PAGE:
The present invention overcomes these and other problems by providing an improved biological indicator for determining the efficacy of a microbial deactivation process using a vaporous deactivating agent, and a method for making said biological indicator.
In accordance with one aspect of the present invention, there is provided a biological indicator for determining the efficacy of a microbial deactivation process used to deactivate items by exposing said items to a vaporous deactivating agent, said biological indicator comprising: a carrier having a recess formed therein; and an inoculum including microorganisms suspended in a suspension medium, wherein the inoculum is deposited in the recess.
In accordance with another aspect of the present invention, there is provided a method of making a biological indicator comprised of a carrier and an inoculum including microorganisms suspended in a suspension medium, the biological indicator determining the efficacy of a deactivation process used to deactivate articles by exposing said articles to a vaporous deactivating agent, said method comprising the steps of: (a) cleaning the carrier using a cleaning agent including a detergent; (b) removing extraneous material from said microorganisms; (c) exposing said microorganisms to ultrasonic vibrations to break up agglomerations of said microorganisms; (d) suspending said microorganisms in the suspension medium to form the inoculum; and (e) depositing said inoculum onto said carrier.
An advantage of the present invention is the provision of a biological indicator having an inoculum with minimal extraneous material therein.
Another advantage of the present invention is the provision of a biological indicator having a suspension medium that minimizes stacking of microorganisms.
Still another advantage of the present invention is the provision of a biological indicator having a carrier dimensioned to inhibit migration of inoculum.
Still another advantage of the present invention is the provision of a biological indicator having a carrier formed of a material compatible with an oxidative vaporous microbial deactivating agent.
Still another advantage of the present invention is the provision of a biological indicator having a protective packaging with improved permeability for vaporous microbial deactivating agents.
Yet another advantage of the present invention is the provision of a method for making the above-mentioned biological indicator.
Yet another advantage of the present invention is the provision of a method of making a biological indicator that minimizes agglomeration of microorganisms.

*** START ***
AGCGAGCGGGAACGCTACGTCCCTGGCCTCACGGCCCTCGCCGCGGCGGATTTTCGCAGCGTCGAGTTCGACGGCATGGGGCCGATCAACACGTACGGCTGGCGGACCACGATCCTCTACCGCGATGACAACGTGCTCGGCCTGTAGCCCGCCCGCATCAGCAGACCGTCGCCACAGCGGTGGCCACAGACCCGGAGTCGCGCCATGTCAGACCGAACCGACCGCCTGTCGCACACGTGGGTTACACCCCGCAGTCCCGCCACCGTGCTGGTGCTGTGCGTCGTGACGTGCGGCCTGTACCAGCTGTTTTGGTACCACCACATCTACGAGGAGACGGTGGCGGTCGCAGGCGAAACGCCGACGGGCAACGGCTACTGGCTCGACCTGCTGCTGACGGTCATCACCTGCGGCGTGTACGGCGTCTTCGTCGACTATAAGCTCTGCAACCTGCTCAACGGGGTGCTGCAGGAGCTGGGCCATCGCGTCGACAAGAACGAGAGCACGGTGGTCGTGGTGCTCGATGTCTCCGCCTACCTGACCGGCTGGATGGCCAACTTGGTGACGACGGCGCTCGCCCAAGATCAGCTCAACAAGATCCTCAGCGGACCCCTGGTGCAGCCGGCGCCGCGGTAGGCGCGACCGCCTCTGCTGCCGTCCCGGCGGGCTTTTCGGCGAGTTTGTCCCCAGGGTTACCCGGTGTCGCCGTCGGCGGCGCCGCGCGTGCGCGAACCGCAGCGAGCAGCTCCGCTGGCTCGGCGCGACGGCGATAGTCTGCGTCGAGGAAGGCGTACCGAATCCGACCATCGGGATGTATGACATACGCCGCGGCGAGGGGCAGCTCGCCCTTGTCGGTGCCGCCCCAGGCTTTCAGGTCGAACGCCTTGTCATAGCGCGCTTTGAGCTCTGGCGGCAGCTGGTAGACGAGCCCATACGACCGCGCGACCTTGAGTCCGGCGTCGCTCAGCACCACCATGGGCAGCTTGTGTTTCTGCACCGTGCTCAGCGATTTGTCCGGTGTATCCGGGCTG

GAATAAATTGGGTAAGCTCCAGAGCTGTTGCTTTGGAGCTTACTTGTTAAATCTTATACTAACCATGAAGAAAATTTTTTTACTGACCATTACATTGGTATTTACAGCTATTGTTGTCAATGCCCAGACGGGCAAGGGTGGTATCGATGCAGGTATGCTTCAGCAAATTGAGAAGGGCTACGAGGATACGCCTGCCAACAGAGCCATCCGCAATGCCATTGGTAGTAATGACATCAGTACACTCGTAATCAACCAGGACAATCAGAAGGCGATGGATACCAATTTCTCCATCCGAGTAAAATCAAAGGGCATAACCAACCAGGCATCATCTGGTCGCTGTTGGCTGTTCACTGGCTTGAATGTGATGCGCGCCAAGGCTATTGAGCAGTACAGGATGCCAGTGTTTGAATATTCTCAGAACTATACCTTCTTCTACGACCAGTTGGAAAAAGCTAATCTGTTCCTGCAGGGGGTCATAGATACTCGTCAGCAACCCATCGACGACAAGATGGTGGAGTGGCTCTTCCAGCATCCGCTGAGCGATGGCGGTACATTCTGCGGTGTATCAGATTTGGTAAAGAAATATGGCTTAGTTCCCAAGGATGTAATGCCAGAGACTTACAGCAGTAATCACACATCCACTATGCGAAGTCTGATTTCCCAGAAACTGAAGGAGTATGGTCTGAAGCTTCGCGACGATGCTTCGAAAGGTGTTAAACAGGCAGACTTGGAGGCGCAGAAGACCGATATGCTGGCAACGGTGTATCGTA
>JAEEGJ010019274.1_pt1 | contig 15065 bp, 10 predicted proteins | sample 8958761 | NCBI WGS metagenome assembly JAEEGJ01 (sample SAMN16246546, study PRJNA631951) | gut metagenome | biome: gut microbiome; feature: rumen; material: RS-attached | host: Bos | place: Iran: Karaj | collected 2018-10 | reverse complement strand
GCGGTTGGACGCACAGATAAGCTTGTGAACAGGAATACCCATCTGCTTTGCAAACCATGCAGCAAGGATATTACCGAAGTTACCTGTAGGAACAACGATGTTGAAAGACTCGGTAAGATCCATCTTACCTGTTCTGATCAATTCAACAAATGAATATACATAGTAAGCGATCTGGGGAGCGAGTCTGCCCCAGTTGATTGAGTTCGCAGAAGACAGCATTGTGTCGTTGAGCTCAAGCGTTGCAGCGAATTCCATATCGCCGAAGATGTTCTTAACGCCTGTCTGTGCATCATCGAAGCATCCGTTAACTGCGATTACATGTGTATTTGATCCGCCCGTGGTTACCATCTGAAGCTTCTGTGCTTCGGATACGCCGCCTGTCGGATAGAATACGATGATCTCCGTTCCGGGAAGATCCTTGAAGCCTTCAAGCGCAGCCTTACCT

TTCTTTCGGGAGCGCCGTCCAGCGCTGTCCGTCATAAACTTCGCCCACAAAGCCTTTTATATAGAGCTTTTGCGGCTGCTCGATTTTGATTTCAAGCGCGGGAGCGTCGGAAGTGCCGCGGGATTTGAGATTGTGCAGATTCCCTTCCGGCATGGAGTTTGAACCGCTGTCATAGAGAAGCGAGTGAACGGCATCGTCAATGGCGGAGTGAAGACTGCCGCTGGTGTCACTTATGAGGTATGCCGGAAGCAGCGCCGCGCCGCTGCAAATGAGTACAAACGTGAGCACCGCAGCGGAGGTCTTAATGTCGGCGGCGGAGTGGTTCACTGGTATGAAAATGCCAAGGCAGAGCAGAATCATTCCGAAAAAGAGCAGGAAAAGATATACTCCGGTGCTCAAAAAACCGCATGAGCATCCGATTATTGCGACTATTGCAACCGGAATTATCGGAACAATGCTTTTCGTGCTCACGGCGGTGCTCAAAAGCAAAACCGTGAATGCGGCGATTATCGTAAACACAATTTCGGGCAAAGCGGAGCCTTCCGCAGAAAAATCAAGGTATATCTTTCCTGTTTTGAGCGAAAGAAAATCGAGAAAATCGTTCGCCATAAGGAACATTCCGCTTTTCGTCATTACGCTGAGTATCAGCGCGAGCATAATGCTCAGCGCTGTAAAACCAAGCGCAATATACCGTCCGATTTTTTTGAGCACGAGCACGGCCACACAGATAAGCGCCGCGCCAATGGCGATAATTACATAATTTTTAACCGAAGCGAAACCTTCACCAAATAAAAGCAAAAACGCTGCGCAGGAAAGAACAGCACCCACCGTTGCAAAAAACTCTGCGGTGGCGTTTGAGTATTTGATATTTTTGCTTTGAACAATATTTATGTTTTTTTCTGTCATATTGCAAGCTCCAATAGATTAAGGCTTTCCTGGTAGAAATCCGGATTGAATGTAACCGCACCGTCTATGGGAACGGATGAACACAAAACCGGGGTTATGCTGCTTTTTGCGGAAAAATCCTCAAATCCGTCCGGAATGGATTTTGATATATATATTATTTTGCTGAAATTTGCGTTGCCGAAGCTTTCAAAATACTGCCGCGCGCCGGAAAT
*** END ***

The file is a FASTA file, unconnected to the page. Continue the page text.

These and other advantages will become apparent from the following description of a preferred embodiment taken together with the accompanying drawings and the appended claims.
The invention may take physical form in certain parts and arrangement of parts, a preferred embodiment of which will be described in detail in the specification and illustrated in the accompanying drawings which form a part hereof and wherein:
It should be understood that as used herein the term “vaporous” deactivating agents also includes “gaseous” deactivating agents. By way of example, and not limitation, the deactivating agents may include vaporized hydrogen peroxide, ozone, chlorine dioxide, and ethylene oxide.
Referring now to the drawings wherein the showings are for the purpose of illustrating a preferred embodiment of the invention only, and not for the purpose of limiting same,
In the illustrated embodiment, carrier 20 is a generally planar plate or strip having a cavity or recess 22 formed on one side thereof, as best seen in
Carrier 20 is preferably formed of a polymeric material such as polypropylene, polyethylene, polyvinyl-carbonate, polyvinyl styrene, polyvinyl chlorine, polyethylene terephthalate, nylon, epoxy, or a mixture of polymeric materials. It is also contemplated that carrier 20 may be formed of a metal (such as aluminum or stainless steel) or a ceramic. However, carrier 20 is preferably formed of a polymeric material since polymeric materials do not oxidize in the presence of oxidizing vaporous microbial deactivating agents, such as vaporized hydrogen peroxide; provide flexibility to allow a wide variety of shapes for carrier 20; and are relatively inexpensive.